My lunchtime game is back on. After a six-month hiatus we’ve returned to our once-a-week, one-hour sessions, this time powered by Dungeons & Dragons 5th Edition.
Preparation is essential for the games. We play at a co-worker’s house, and I have to bring everything I need with me. With only 60 minutes I can’t be spending time fumbling around for dice, index cards, pens or any of the other essentials that I take for granted when gaming at home.
The key is my lunchtime RPG toolbox. I first put it together a few years ago when we started playing Savage Worlds over lunch, and I’ve tweaked it with every other game we played: Dragon Age, Numenera, and now D&D.
- Blank index cards: Used for initiative and note taking
- PC index cards: Also for initiative, with essential stats (Dexterity modifier, passive Wisdom, race/class, mini description) for each hero.
- Two sets of dice (with three d20s): D&D demands multiple dice more often than you think (particularly with Advantage and Disadvantage thrown in). Two sets of dice speeds things up considerably.
- Wet erase markers: The standard color wet erase markers (black, blue, orange, red, purple, brown, green).
- Black Sharpie marker: For initiative; also not to be confused with the wet erase markers.
- Monster-filled sandwich bag: Goblins, orcs, skeletons, and a few villain types taken from Heroquest.
- PC miniatures sandwich bag: A separate bag with the PCs regular miniatures, plus a few poker chips to use for D&D’s Inspiration mechanic.
- Extra pens and pencils: Because you always need more writing implements.
- A small tape measure: Good for line-of-site arguments. Also measuring things.
All of this fits in a lunchbox with room to spare. There are a few essentials I can’t fit into the lunchbox:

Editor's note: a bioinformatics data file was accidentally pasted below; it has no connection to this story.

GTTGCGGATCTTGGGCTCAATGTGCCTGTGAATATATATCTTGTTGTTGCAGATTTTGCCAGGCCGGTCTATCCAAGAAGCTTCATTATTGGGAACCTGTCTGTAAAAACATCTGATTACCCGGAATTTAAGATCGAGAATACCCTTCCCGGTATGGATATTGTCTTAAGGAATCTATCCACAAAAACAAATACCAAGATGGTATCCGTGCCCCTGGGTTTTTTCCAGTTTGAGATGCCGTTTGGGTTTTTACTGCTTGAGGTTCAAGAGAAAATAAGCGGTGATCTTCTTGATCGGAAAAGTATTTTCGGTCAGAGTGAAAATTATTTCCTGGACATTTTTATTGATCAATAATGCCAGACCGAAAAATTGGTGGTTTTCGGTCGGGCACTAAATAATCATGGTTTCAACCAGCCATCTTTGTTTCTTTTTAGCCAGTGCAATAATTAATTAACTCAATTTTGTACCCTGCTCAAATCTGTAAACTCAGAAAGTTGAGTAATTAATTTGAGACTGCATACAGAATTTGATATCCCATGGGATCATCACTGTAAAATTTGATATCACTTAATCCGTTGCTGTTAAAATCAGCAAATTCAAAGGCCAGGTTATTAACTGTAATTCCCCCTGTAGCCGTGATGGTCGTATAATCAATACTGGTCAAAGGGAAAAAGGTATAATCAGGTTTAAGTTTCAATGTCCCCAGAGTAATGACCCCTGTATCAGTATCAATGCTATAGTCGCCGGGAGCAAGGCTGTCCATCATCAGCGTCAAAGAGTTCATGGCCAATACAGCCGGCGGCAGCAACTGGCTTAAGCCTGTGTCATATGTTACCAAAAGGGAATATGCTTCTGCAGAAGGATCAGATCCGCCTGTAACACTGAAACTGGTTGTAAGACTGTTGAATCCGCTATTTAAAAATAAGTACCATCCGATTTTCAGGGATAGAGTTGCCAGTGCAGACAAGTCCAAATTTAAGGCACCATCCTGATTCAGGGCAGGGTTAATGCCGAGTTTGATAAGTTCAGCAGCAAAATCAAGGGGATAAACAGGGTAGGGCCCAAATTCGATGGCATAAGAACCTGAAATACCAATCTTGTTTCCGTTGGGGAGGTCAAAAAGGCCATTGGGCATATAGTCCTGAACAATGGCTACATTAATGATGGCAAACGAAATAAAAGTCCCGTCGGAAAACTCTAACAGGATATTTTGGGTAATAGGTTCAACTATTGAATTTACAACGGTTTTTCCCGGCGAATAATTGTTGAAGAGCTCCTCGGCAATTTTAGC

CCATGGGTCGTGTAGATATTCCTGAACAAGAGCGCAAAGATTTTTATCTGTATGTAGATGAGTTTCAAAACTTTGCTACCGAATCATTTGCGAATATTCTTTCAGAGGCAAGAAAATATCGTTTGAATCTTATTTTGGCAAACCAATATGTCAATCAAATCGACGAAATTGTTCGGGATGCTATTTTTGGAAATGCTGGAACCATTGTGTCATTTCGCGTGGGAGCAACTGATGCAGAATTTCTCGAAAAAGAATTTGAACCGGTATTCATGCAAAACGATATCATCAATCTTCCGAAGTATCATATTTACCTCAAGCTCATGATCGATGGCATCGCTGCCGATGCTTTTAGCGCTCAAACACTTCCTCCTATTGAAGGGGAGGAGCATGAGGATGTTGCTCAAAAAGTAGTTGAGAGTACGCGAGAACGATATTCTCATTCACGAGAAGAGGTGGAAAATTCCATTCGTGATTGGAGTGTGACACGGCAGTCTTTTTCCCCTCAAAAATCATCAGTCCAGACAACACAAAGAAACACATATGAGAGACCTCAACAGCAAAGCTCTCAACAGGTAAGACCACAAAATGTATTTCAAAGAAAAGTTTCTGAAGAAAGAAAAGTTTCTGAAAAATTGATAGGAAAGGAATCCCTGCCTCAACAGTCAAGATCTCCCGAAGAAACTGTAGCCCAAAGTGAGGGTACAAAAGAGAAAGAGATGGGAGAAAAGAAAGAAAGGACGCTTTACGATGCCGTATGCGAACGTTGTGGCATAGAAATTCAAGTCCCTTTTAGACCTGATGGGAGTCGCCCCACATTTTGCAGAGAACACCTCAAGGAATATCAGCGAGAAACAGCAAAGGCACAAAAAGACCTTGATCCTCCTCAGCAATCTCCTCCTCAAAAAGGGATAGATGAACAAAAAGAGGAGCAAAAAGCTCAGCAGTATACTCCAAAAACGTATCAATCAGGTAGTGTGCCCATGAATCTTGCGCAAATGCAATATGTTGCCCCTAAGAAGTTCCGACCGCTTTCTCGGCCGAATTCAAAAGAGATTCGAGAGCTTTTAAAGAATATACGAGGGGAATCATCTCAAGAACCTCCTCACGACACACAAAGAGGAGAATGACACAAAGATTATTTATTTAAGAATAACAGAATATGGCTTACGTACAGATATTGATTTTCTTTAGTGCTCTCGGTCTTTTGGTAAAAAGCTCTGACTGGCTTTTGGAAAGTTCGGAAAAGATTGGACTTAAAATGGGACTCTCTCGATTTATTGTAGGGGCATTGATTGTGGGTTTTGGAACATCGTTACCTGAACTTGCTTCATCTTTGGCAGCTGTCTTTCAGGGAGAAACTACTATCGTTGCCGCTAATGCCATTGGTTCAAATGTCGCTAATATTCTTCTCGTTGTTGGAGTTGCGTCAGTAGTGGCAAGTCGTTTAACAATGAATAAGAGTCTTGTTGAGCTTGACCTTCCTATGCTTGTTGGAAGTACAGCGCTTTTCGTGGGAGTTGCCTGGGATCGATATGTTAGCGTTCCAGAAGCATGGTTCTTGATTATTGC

- A battle map: My old, square RPGA battle map works well for most encounters, and is smaller and more portable than my bigger maps. Size is important because this is a lunchtime game, and most people are eating while rolling dice.
- The core rulebooks: We’re still learning the rules, so I bring the Player’s Handbook, Dungeon Master’s Guide, and Monster Manual.
- A dungeon master’s screen: I bought the Tyranny of Dragons DM screen. I like that it’s low and sturdy, but it’s next to useless when it comes to quick reference stats.
- Lunch: Usually a soda, a sandwich, and some chips — something I can eat fast, without any special preparation, so I can focus on gaming.
I ran one D&D session without my toolbox, and it was a mess — I had boxes of miniatures, an oversized battle map, no prepared index cards, and only one set of dice. I was constantly fumbling to find things, and while it was unavoidable at the time (family life and work prevented me from being able to prep properly) I swore I’d have the updated D&D toolbox ready to go for the next game. The prep time — particularly the prepared initiative cards, the bag of monsters, and the extra dice — paid off nicely, and the last two sessions have been far less stressful.
I still have some optimizations to make. The three core rulebooks are heavy, bulky, and hard to carry to work if I walk (which is most days). I’m contemplating switching to using just the D&D Basic rules on my iPad, but frankly my iPad is getting old, and quickly referencing the PDFs isn’t quite as fast as it used to be. I think this will be come a more viable option once I’m more familiar with the rules.
Alternatively, I’d love to see Wizards of the Coast come out with a D&D Essentials digest-style book with just the core rules, no character creation, magic items, or other fluff. Having a small reference guide that I can take to work would be fantastic.
I’d also like to upgrade my Dungeon Master’s Screen. The official one doesn’t come out until January 2015, and the Tyranny of Dragons screen, while sturdy, is very limited. The screen only lists stats for conditions, which isn’t nearly as useful as having information about attributes and their related saves, common Difficulty Classes for tasks, partial and total cover rules, and other quick reference information.
I’m researching fan-made DM screens with an eye toward printing one and taping it inside my existing screen; this one looks promising. So does this one. A good DM screen could alleviate the need to bring the rulebooks, and make relying on my iPad a lot easier.
Have your own tips and tricks for making D&D more portable? I’d love to hear them — post a comment or email me at email@example.com.